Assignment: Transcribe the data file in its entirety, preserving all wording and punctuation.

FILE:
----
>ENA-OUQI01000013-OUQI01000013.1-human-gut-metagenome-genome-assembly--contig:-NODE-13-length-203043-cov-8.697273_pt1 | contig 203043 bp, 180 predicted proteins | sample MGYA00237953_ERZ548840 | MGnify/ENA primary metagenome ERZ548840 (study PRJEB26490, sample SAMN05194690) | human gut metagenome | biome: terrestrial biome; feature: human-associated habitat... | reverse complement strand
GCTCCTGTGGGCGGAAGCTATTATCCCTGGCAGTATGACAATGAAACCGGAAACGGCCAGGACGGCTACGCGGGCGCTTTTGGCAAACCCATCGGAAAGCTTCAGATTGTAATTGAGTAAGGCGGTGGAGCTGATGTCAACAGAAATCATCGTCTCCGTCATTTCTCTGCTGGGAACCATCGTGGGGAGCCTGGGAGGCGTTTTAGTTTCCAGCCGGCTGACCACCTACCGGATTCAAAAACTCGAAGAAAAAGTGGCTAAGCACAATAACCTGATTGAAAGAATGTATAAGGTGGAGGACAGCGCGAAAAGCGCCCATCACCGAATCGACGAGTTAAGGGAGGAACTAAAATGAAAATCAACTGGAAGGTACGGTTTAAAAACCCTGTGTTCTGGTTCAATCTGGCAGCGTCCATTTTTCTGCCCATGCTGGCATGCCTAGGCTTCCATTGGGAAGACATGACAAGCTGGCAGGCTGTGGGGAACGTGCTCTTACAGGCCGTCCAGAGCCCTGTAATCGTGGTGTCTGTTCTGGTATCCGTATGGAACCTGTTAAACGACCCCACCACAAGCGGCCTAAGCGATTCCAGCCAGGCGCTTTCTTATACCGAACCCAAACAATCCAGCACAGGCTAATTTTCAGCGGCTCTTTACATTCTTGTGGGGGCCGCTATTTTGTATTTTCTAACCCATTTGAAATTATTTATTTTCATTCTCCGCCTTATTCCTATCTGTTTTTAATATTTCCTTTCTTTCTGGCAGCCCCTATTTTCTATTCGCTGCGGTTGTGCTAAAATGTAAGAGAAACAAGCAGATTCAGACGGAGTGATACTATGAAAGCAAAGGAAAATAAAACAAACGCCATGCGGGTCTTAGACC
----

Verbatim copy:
>ENA-OUQI01000013-OUQI01000013.1-human-gut-metagenome-genome-assembly--contig:-NODE-13-length-203043-cov-8.697273_pt1 | contig 203043 bp, 180 predicted proteins | sample MGYA00237953_ERZ548840 | MGnify/ENA primary metagenome ERZ548840 (study PRJEB26490, sample SAMN05194690) | human gut metagenome | biome: terrestrial biome; feature: human-associated habitat... | reverse complement strand
GCTCCTGTGGGCGGAAGCTATTATCCCTGGCAGTATGACAATGAAACCGGAAACGGCCAGGACGGCTACGCGGGCGCTTTTGGCAAACCCATCGGAAAGCTTCAGATTGTAATTGAGTAAGGCGGTGGAGCTGATGTCAACAGAAATCATCGTCTCCGTCATTTCTCTGCTGGGAACCATCGTGGGGAGCCTGGGAGGCGTTTTAGTTTCCAGCCGGCTGACCACCTACCGGATTCAAAAACTCGAAGAAAAAGTGGCTAAGCACAATAACCTGATTGAAAGAATGTATAAGGTGGAGGACAGCGCGAAAAGCGCCCATCACCGAATCGACGAGTTAAGGGAGGAACTAAAATGAAAATCAACTGGAAGGTACGGTTTAAAAACCCTGTGTTCTGGTTCAATCTGGCAGCGTCCATTTTTCTGCCCATGCTGGCATGCCTAGGCTTCCATTGGGAAGACATGACAAGCTGGCAGGCTGTGGGGAACGTGCTCTTACAGGCCGTCCAGAGCCCTGTAATCGTGGTGTCTGTTCTGGTATCCGTATGGAACCTGTTAAACGACCCCACCACAAGCGGCCTAAGCGATTCCAGCCAGGCGCTTTCTTATACCGAACCCAAACAATCCAGCACAGGCTAATTTTCAGCGGCTCTTTACATTCTTGTGGGGGCCGCTATTTTGTATTTTCTAACCCATTTGAAATTATTTATTTTCATTCTCCGCCTTATTCCTATCTGTTTTTAATATTTCCTTTCTTTCTGGCAGCCCCTATTTTCTATTCGCTGCGGTTGTGCTAAAATGTAAGAGAAACAAGCAGATTCAGACGGAGTGATACTATGAAAGCAAAGGAAAATAAAACAAACGCCATGCGGGTCTTAGACC